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The Budget unpacked

George Osborne’s sixth budget was very different from his first but clearly implied he did not mean it to be his last. In 2010 he inherited an economy in recession, burdened by a massive national debt. All he could offer was austerity and public sector cuts to reduce the debt. Now the economy is growing at 2.5% per year, more people are in work than ever, inflation is at 0.2% and living standards are starting to increase. How will this influence the election in May?

The polls show Labour and the Conservatives too close for comfort. The temptation to produce a give-away budget must have been strong but Osborne had to resist it and play the prudence card so he could warn us against risking losing the gains of the last five years by putting Labour back in office.

The economy gave him some help. In 2010 he pledged that the national debt would fall as a percentage of GDP by 2015-16. Very low inflation and interest costs have cut public spending; enabling him to announce that his pledge has been met. He will also sell off Northern Rock’s £13 billion mortgage book and £9 billion of the nation’s stake in Lloyds now the bank is back in profit. He expects the deficit to be eliminated by 2019 and public spending to be increased in line with the rate of inflation.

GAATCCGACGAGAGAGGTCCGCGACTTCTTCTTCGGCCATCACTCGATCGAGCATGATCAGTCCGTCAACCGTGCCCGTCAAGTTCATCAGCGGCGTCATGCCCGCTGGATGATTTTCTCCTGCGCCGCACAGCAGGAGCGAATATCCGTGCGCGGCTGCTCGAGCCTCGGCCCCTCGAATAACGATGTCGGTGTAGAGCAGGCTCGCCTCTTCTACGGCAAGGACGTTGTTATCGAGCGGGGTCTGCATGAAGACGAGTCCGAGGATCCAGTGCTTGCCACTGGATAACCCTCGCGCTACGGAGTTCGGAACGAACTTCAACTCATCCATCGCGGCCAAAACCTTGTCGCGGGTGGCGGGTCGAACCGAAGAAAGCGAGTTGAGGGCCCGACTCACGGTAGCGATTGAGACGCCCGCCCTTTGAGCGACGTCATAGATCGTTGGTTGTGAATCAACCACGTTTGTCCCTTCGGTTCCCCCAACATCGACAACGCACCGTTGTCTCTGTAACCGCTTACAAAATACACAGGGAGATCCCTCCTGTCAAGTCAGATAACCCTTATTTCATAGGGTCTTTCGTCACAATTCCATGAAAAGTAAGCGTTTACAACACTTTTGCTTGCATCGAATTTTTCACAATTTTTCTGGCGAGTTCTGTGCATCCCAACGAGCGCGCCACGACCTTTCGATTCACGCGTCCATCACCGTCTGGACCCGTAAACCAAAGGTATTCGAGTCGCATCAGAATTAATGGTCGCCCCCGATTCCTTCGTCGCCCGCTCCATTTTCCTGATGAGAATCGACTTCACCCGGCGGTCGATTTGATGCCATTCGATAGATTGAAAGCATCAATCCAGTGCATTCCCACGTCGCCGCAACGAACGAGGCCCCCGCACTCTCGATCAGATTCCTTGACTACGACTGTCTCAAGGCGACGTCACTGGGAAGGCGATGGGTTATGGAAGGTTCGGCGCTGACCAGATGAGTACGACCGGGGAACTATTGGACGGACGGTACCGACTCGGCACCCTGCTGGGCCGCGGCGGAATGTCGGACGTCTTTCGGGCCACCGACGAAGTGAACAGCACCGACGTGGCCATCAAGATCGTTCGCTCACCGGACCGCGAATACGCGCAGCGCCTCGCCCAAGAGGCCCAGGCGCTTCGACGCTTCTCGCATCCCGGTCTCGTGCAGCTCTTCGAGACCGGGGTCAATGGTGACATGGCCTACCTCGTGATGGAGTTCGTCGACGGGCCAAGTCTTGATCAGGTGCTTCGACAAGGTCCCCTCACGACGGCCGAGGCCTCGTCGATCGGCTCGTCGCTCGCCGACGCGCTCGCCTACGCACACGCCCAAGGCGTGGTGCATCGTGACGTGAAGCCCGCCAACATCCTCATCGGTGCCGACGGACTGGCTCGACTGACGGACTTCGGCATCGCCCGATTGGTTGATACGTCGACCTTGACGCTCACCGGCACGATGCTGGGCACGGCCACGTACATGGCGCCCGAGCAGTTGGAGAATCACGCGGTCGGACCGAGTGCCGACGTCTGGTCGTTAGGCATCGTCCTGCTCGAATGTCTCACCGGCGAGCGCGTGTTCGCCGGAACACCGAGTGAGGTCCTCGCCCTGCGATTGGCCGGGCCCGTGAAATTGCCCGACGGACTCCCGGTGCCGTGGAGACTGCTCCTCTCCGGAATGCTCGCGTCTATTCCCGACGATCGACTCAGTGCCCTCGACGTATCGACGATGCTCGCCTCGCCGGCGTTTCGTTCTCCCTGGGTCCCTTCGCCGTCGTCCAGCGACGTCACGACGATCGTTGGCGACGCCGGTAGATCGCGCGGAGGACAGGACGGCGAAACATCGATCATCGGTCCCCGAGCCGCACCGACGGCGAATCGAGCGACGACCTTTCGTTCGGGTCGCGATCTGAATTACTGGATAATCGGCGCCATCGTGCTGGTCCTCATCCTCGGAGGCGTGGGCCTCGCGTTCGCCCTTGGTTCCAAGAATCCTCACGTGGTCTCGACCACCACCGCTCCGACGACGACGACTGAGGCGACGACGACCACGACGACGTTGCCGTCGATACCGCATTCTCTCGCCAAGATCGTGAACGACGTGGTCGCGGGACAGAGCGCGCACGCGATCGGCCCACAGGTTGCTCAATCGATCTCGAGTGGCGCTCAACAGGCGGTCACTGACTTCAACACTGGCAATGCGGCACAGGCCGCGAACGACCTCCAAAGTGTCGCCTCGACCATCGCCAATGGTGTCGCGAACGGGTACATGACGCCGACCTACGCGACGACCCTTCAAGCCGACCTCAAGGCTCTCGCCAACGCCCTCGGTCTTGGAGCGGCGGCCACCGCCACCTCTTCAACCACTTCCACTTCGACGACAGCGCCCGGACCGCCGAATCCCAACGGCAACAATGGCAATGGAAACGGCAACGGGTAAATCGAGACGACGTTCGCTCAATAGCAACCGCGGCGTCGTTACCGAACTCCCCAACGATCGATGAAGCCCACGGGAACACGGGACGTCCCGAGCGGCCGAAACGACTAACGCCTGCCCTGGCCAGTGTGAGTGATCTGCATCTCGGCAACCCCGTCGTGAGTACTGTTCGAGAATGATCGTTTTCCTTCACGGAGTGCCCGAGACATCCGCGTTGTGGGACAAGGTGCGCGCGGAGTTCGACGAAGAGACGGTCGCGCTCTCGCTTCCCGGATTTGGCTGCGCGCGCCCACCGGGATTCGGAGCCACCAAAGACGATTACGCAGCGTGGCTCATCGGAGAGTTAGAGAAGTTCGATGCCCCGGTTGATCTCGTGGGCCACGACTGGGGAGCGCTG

That said there were some interesting measures to encourage voters to keep him in his job. The personal tax allowance will rise to £10,600 this year and £11,000 by 2017. The minimum wage will be increased to £6.70 an hour and Class 2 National Insurance contributions for the self-employed abolished. Farmers will be allowed to average incomes for tax purposes over five years. Drivers will benefit from a continued freeze on petrol tax and drinkers from another cut in duties on beer, cider and whisky. First time home buyers are offered help with a new ISA topped up 25% by the Exchequer. From next April the first £1000 of the interest on personal savings will be tax free. A new Diverted Profits tax will catch the multi-nationals moving their profits to offshore subsidiaries.

There were no congratulations from the Opposition. Ed Miliband saw a gap between Osborne’s rhetoric and the reality of people’s lives. He claimed they were all £1,600 worse off, student fees had been trebled and fewer homes were built. He argued that the minimum wage should have been raised to £7 per hour and the poor were suffering from the ‘bedroom tax’ and other benefit cuts. He attacked the Chancellor for the absence of any mention of the NHS in his budget or measures to remove zero hour’s contracts.

Now it is up to us voters to decide. Has Mr Osborne really turned the economy around or are we still worse off? Will we soldier on until the budget deficit is paid off or do we want more public spending now? Come 8th May we will know the answer.

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